Pickled radishes

Traditionally, pickling is a process of fermentation. We will talk more in depth about this at a later date. Quick pickling is a process to impart these flavors in a short period of time for garnishes, sides, accompaniments, and snacking. Quick pickling can also be used to squeeze a few extra days out of those veggies that are starting to go bad. 
Whether you put your veggies straight from the plant to the brine, or are trying to salvage the red onions you never used, quick pickling adds depth, variety, and brightness to all kinds of cuisines. 
Our first veggie up for pickling is the mighty radish. The fresh radish is often found garnishing salads, used in slaws, and served on its own. It’s peppery, crisp, and pungent flavor can be used anywhere you want to utilize its earthy tones.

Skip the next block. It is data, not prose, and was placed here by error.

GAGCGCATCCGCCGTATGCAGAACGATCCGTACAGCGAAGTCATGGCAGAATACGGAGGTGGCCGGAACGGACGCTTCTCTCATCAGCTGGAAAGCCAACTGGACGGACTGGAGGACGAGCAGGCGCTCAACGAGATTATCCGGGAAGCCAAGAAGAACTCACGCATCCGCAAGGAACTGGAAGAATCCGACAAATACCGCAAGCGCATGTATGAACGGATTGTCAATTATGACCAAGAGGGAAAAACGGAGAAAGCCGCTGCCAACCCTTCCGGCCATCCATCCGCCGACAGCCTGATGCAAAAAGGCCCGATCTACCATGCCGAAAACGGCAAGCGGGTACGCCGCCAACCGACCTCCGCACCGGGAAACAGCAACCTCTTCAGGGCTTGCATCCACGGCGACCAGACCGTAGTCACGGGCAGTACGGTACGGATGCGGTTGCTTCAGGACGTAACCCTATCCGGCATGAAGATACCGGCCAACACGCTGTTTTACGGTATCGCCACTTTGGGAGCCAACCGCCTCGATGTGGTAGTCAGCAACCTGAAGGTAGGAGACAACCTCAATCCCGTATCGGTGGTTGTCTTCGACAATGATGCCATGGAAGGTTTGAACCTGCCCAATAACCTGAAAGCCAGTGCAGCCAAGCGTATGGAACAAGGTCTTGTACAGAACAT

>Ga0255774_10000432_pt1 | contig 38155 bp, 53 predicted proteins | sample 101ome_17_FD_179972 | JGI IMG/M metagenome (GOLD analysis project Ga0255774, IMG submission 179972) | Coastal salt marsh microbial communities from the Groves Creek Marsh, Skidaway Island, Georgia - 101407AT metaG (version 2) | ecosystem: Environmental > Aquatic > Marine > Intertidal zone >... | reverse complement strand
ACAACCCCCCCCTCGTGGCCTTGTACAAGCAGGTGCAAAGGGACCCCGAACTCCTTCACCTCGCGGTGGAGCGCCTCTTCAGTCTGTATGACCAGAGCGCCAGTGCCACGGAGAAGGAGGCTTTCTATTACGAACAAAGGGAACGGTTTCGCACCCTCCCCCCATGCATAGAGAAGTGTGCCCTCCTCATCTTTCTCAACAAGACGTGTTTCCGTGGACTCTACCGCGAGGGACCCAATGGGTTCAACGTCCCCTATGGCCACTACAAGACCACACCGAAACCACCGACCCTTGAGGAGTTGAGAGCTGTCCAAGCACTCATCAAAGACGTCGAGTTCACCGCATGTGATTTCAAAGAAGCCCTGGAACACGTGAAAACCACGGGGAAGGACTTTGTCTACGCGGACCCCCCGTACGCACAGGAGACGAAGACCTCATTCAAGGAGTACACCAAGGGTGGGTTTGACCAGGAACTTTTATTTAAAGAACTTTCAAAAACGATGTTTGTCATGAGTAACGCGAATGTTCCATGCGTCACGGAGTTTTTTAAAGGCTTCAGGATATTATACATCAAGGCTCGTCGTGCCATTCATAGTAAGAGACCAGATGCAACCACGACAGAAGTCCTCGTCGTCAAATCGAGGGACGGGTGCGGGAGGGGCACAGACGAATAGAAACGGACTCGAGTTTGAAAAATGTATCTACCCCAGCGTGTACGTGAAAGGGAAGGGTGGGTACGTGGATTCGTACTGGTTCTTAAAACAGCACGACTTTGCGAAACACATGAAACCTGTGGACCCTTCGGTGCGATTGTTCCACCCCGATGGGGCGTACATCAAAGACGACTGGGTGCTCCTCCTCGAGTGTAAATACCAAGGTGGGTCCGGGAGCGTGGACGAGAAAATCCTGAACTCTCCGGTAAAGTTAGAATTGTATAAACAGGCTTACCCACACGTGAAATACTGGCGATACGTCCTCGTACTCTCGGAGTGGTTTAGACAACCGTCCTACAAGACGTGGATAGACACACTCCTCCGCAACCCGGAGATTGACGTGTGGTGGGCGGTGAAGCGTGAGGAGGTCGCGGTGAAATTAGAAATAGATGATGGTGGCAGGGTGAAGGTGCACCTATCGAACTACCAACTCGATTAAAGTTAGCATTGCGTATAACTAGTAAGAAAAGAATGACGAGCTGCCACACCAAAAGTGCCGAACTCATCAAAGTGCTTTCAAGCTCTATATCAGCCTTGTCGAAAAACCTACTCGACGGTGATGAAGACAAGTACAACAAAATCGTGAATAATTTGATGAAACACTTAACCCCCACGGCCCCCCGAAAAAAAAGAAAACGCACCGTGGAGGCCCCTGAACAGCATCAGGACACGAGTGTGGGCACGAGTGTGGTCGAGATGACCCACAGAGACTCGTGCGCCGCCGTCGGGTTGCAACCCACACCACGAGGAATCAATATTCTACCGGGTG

When pickled, the radish maintains it’s crisp freshness while adding an acidic layer to help brighten its otherwise earthy profile. Pickling also gives opportunity to infuse other flavors, and it looks great, too. The root picks up some of the red from the skin, giving an almost florescent pink tint to the white flesh. 
Pickled radishes 

4 medium sized radishes halved and sliced razor thin (mandolin)

1/4 cup red wine vinegar 

1/4 cup water

1 tsp salt

1 tbsp honey
Bring liquids to a boil and pour over radishes in a small jar. Cool to room temperature. Use immediately after cool or store in refrigerator covered for up to two weeks. 

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